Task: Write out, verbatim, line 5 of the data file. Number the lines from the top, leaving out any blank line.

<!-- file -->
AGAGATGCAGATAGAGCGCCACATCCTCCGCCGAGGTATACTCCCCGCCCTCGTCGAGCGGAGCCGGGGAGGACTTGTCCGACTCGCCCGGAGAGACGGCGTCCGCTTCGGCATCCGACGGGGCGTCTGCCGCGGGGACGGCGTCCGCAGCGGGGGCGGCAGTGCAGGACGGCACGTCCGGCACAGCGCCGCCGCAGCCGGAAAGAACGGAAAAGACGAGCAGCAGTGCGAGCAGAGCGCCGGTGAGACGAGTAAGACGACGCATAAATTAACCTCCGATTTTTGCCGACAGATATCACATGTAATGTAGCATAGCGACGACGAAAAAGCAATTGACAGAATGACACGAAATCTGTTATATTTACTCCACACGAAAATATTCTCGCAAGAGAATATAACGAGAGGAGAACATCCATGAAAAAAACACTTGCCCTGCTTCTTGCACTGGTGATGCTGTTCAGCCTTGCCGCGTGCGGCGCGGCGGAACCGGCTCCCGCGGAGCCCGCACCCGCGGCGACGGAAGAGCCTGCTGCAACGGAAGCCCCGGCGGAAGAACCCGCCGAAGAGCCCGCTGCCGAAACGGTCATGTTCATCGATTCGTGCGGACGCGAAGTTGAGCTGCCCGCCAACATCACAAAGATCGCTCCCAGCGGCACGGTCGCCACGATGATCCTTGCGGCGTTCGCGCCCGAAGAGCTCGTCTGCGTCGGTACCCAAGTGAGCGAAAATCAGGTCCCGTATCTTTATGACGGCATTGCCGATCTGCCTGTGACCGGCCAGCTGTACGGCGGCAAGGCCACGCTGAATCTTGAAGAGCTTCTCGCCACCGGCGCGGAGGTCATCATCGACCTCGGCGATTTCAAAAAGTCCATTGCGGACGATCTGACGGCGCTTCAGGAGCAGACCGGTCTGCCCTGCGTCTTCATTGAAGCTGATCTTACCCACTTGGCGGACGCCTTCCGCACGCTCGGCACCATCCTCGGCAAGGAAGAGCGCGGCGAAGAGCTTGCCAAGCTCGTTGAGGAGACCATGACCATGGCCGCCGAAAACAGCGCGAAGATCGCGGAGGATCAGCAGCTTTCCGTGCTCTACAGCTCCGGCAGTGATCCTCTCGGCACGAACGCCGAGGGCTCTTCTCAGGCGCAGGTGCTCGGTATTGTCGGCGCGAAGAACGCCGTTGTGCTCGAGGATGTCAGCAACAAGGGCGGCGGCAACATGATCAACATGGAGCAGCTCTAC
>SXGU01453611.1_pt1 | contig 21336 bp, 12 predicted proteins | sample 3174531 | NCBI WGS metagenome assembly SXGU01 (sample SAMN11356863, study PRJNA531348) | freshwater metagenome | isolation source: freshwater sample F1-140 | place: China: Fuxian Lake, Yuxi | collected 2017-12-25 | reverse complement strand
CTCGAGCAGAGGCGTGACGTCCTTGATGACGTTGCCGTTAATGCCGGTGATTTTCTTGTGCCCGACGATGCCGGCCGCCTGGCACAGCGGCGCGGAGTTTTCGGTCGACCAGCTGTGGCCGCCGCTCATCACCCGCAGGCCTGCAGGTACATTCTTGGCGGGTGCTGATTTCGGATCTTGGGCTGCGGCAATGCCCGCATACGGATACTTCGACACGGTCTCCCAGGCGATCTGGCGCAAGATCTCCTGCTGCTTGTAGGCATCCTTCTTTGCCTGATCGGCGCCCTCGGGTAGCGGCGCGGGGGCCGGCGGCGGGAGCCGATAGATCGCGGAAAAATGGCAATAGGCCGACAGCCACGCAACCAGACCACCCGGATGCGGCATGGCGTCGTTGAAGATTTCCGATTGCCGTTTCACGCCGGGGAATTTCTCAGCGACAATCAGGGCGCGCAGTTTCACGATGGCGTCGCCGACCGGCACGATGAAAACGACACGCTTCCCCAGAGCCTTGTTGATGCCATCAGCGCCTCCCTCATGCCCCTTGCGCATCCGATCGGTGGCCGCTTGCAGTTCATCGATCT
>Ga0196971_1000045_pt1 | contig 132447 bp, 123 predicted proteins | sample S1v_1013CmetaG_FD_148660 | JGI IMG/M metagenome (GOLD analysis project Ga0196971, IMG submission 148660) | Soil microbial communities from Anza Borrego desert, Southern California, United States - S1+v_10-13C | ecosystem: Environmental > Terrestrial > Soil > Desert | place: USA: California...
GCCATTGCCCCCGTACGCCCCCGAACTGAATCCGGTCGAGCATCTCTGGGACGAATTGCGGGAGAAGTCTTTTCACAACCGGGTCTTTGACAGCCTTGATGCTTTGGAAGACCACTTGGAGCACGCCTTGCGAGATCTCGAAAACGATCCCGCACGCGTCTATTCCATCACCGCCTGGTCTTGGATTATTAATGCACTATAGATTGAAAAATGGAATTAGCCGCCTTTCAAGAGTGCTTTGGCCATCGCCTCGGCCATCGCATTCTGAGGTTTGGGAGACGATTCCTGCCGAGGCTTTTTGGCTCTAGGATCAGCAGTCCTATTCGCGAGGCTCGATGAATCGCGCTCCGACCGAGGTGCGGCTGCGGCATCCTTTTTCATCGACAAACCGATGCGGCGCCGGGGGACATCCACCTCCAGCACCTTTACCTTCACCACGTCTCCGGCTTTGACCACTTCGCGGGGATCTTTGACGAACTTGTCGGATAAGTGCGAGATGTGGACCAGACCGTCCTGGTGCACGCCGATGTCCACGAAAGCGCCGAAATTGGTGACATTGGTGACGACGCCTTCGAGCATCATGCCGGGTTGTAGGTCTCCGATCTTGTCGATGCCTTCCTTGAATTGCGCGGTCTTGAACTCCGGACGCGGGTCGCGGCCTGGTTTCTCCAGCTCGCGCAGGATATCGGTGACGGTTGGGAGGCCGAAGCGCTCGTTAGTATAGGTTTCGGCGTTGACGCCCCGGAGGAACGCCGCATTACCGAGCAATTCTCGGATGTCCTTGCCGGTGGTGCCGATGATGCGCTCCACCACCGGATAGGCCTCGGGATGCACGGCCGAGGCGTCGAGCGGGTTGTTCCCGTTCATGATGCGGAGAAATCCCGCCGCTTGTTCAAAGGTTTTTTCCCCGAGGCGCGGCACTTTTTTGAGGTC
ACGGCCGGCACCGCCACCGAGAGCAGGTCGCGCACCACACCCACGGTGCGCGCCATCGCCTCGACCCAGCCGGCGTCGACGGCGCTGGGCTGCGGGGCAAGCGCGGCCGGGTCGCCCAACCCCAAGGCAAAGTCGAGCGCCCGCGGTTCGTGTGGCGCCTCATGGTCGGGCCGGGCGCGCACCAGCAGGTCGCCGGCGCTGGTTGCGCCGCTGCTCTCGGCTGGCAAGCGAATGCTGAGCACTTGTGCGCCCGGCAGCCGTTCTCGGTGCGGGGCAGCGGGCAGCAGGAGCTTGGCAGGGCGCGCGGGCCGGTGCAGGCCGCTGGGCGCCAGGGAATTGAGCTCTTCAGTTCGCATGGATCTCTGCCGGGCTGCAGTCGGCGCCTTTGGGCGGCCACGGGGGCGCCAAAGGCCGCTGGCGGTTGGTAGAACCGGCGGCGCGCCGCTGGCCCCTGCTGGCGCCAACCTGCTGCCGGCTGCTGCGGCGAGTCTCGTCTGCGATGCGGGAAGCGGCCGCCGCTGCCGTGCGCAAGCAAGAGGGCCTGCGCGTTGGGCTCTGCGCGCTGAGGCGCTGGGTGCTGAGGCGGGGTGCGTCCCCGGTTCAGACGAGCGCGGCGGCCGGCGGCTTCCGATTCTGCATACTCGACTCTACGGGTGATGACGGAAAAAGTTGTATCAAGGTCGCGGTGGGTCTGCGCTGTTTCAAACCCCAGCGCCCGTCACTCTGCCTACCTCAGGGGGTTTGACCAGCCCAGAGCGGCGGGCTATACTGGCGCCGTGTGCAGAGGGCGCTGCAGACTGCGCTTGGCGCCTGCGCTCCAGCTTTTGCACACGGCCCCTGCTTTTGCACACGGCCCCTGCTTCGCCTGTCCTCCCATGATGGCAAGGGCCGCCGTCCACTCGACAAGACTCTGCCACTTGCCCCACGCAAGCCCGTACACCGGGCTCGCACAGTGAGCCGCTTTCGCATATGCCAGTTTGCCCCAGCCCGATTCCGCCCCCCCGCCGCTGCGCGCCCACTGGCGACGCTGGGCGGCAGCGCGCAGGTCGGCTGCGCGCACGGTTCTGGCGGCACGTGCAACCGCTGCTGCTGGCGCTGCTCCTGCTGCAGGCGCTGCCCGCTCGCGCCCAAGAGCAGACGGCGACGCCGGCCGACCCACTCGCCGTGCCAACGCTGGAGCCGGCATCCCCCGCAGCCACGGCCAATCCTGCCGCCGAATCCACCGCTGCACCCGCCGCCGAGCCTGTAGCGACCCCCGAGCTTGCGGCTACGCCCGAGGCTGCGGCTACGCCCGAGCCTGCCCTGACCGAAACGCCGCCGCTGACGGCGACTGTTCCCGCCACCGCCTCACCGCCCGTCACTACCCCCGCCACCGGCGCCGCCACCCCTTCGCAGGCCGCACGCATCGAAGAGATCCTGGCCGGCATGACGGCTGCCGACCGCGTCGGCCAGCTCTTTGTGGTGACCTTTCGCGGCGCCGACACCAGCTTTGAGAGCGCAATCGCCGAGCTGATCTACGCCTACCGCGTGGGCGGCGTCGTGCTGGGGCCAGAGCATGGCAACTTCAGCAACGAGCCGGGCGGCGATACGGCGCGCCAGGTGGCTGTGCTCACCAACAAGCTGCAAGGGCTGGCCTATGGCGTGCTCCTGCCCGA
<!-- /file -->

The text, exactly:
GCCATTGCCCCCGTACGCCCCCGAACTGAATCCGGTCGAGCATCTCTGGGACGAATTGCGGGAGAAGTCTTTTCACAACCGGGTCTTTGACAGCCTTGATGCTTTGGAAGACCACTTGGAGCACGCCTTGCGAGATCTCGAAAACGATCCCGCACGCGTCTATTCCATCACCGCCTGGTCTTGGATTATTAATGCACTATAGATTGAAAAATGGAATTAGCCGCCTTTCAAGAGTGCTTTGGCCATCGCCTCGGCCATCGCATTCTGAGGTTTGGGAGACGATTCCTGCCGAGGCTTTTTGGCTCTAGGATCAGCAGTCCTATTCGCGAGGCTCGATGAATCGCGCTCCGACCGAGGTGCGGCTGCGGCATCCTTTTTCATCGACAAACCGATGCGGCGCCGGGGGACATCCACCTCCAGCACCTTTACCTTCACCACGTCTCCGGCTTTGACCACTTCGCGGGGATCTTTGACGAACTTGTCGGATAAGTGCGAGATGTGGACCAGACCGTCCTGGTGCACGCCGATGTCCACGAAAGCGCCGAAATTGGTGACATTGGTGACGACGCCTTCGAGCATCATGCCGGGTTGTAGGTCTCCGATCTTGTCGATGCCTTCCTTGAATTGCGCGGTCTTGAACTCCGGACGCGGGTCGCGGCCTGGTTTCTCCAGCTCGCGCAGGATATCGGTGACGGTTGGGAGGCCGAAGCGCTCGTTAGTATAGGTTTCGGCGTTGACGCCCCGGAGGAACGCCGCATTACCGAGCAATTCTCGGATGTCCTTGCCGGTGGTGCCGATGATGCGCTCCACCACCGGATAGGCCTCGGGATGCACGGCCGAGGCGTCGAGCGGGTTGTTCCCGTTCATGATGCGGAGAAATCCCGCCGCTTGTTCAAAGGTTTTTTCCCCGAGGCGCGGCACTTTTTTGAGGTC